Redefining Labour: A Wood Shop Story
Every start-up business has their challenges, but even those with a sure-fire stream of products face daunting obstacles. And then there are those who want to trouble the very idea of a “product.”
“I am much more interested in the ideas of labour and utility,” says Chris Nichols, co-founder of Wood Shop, an emerging co-op in Vancouver that makes custom furniture from discarded pallet wood.
Wood Shop’s business model is one of upcycling: recycling with an upgrade. Upcycled products start out as waste and are converted into something useful.
Crafting furniture from reused materials is not itself novel. But how to navigate understandings of what is “useful” and of the impact on the lives of those whose hands are defining this usefulness are the more pervasive and abstract concerns.
The pastiche element to Wood Shop’s work is not lost on Nichols, even if he does not explicitly broach the idea. “There is something about recreating things for spaces that you occupy and in which you live that is deeply satisfying to me,” he reflects. “The work then becomes more than just instrumental to pay a wage – it becomes part of our lives at a visceral level.”
Arguably, Wood Shop is recontextualizing their materials for different purposes than for what pallet wood is intended, and this challenge to the outlying economic logic in which the young business is operating is where they are finding their nest.
Nichols met his partners Andrew Hewins and Ben Huff in a small alternative business school. All three were seeking ways to escape the technocracy of the capitalist society that seemed destined to pester them.
Hewins, an Australian expat, had stumbled upon the school almost by accident and was interested in exploring the opportunities he could find there.
A quiet yet acute observer, he gravitated to the idea of Wood Shop intrigued by the potential to be his own boss, as he remarked. “Simply put, I felt there were gaps that I could help fill in Wood Shop.”
Huff had been living in Greater Vancouver for a short while working random jobs in recycling warehouses after finishing school out east. But they were always jobs that frustrated him. “Meeting Chris, and hearing his idea about the furniture business, it compelled me because I knew that unlike all my previous jobs, this would involve working towards something other than just the bottom line.”
This is the sense of purpose that drives the team, making all the added challenges worth it, according to Huff.
But articulating that “something more” is still the elusive other that moulds the labour practices of the Wood Shop founders.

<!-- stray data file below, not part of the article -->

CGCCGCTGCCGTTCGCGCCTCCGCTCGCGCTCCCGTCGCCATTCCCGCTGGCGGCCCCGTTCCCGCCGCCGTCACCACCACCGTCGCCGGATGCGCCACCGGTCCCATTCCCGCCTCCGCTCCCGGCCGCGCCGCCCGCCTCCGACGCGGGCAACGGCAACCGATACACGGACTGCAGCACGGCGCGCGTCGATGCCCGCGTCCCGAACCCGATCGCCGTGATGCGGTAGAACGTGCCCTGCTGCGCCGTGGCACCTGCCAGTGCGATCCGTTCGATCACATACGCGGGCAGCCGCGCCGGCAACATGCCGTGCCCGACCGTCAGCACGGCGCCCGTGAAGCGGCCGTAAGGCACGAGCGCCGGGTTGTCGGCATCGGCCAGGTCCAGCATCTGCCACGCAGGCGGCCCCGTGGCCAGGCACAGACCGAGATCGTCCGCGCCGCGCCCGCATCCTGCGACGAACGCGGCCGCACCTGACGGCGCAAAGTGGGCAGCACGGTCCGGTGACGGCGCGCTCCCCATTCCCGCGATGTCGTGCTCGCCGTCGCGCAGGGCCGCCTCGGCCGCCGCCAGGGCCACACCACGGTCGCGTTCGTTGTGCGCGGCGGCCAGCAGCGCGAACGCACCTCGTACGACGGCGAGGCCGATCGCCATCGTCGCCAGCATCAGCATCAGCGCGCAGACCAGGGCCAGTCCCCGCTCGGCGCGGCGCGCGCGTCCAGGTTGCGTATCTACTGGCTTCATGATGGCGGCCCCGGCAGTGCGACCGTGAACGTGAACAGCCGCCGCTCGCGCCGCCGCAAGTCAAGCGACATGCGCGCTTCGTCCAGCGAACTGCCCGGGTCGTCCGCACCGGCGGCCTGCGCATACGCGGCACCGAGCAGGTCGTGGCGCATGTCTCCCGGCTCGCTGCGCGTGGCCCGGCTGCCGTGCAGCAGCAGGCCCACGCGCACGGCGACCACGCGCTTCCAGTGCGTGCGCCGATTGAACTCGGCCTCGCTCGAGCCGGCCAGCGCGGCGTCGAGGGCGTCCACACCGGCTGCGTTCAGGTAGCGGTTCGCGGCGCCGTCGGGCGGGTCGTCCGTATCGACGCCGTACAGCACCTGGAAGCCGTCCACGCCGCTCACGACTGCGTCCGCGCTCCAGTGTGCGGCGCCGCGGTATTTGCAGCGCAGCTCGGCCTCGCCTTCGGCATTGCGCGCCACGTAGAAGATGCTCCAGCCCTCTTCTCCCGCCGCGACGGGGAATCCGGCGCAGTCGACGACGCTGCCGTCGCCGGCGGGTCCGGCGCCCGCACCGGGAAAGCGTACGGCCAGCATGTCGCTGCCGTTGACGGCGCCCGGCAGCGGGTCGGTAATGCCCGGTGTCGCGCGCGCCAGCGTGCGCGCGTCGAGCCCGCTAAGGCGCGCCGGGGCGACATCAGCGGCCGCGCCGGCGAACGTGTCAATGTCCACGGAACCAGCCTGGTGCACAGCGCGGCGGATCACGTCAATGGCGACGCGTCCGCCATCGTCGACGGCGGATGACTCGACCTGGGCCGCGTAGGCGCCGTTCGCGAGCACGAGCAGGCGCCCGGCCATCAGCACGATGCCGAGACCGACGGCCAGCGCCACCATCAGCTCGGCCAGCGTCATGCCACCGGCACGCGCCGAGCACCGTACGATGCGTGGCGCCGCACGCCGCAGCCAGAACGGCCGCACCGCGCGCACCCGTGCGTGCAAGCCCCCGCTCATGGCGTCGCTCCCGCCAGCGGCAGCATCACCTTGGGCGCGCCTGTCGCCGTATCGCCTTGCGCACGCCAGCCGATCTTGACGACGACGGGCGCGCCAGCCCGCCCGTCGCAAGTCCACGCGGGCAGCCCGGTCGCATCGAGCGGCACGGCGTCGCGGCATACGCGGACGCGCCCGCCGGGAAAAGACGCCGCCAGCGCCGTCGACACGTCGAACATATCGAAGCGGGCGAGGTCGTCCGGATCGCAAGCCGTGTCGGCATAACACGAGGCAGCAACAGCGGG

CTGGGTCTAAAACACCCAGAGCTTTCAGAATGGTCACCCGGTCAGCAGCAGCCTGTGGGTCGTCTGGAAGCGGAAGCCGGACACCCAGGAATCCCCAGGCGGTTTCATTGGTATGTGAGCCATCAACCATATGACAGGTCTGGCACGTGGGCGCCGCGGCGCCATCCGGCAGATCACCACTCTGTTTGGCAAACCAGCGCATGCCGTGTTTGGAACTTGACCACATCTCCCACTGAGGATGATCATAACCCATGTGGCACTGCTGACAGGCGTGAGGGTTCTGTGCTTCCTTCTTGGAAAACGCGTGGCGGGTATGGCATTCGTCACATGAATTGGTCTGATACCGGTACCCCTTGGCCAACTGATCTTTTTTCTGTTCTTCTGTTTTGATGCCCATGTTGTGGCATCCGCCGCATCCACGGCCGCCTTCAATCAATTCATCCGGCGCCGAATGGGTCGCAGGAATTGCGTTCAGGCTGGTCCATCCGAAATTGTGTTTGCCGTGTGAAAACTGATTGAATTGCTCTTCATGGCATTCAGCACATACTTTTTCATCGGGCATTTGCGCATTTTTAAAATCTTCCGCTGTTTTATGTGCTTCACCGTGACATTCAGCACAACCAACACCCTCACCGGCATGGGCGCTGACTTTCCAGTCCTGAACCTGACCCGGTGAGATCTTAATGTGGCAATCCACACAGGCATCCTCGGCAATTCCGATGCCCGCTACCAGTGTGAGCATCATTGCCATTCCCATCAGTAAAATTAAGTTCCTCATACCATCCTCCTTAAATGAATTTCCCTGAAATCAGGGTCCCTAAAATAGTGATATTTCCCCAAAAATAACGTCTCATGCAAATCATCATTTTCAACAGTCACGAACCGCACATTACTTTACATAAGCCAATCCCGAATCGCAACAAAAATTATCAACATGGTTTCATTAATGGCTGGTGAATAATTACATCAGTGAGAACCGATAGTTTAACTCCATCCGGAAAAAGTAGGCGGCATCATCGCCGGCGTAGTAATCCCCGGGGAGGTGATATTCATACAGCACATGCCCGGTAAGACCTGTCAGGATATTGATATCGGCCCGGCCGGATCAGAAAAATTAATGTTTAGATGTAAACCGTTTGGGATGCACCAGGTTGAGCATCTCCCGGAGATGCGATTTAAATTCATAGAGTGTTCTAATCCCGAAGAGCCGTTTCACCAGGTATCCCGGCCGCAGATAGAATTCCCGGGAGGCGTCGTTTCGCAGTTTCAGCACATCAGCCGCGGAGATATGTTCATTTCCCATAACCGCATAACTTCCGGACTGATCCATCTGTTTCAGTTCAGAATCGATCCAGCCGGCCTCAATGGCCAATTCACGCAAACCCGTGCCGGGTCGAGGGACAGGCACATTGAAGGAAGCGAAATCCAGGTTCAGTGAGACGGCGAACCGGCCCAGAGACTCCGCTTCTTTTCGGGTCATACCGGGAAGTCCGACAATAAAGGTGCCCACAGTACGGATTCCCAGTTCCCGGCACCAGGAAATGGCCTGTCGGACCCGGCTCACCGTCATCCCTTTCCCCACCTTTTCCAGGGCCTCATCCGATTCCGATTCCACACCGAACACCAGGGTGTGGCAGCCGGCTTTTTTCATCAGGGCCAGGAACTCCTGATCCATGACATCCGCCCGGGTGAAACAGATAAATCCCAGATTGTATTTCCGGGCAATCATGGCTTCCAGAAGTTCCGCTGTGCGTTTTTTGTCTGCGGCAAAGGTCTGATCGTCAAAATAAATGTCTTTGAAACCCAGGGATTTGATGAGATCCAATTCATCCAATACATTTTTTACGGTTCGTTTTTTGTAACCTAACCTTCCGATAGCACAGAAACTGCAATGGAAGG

Precisely what is to be done to foster a new economic logic that fulfils and provides such labour fuels the team to spend significant periods of time to palaver to consensus on exactly why they want to be a co-op.
The simple answer is to provide stable yet meaningful employment for themselves and others, but the how and the why is still a web that Hewins, Huff, and Nichols are attempting to untangle.
It started with Nichols’ sole proprietorship and his passion to make a living from his hands in ways that troubled conventional understandings of instrumentality.
“I was looking to satisfy unarticulated needs I had for my life and also my family,” he tells me candidly over coffee. “I really wanted to do something that was bigger than me and part of a community to rethink what it simply meant to be a labourer. I went to school, did my MA, started my PhD, dropped out of my doctoral program, tried to write for a living but did not make enough money, and would construct things on the side and constantly found work for it. But the funny thing was I actually enjoyed construction.”
As a self-made DYI carpenter, Nichols worried there was not anything different about it in that fundamental way he sought.
So Wood Shop was born, but after months of struggle to self-identify, they are only now just exiting their infancy. Going back to the basics of discussion, community, and labour has now redominated their time.
“When we started, we spent the first several months just getting our feet wet,” explains Huff. “And now that we have grown, we came to a crossroads with our values, and we needed to reiterate and restructure them, so we did a reboot to load our systems again.”
The three recently spent a couple of weeks doing no construction at all and instead brainstormed over idea boards to reformulate their mission within the greater community, their respective roles in the business, and how they want to do business differently to better provide for their well-beings and their families.
“As a co-op, we are mandated to provide employment, so we are excited about growing to provide simple lifestyles and stable jobs for those that care and want to contribute to the supportive society of which we are hoping to be a part,” Nichols concludes.
“This idea of what it means to do and provide labour meaningfully remains our driving force.”
And with that is still reflected an idea of sacrifice necessary for the kind of supportive society towards which the Wood Shop founders gesture, something so admirably insidious they seem to remark on it without even realizing.
“Everything about what we are doing is motivating,” says Hewins. “I feel I have more to give to the project than the project has to give me.”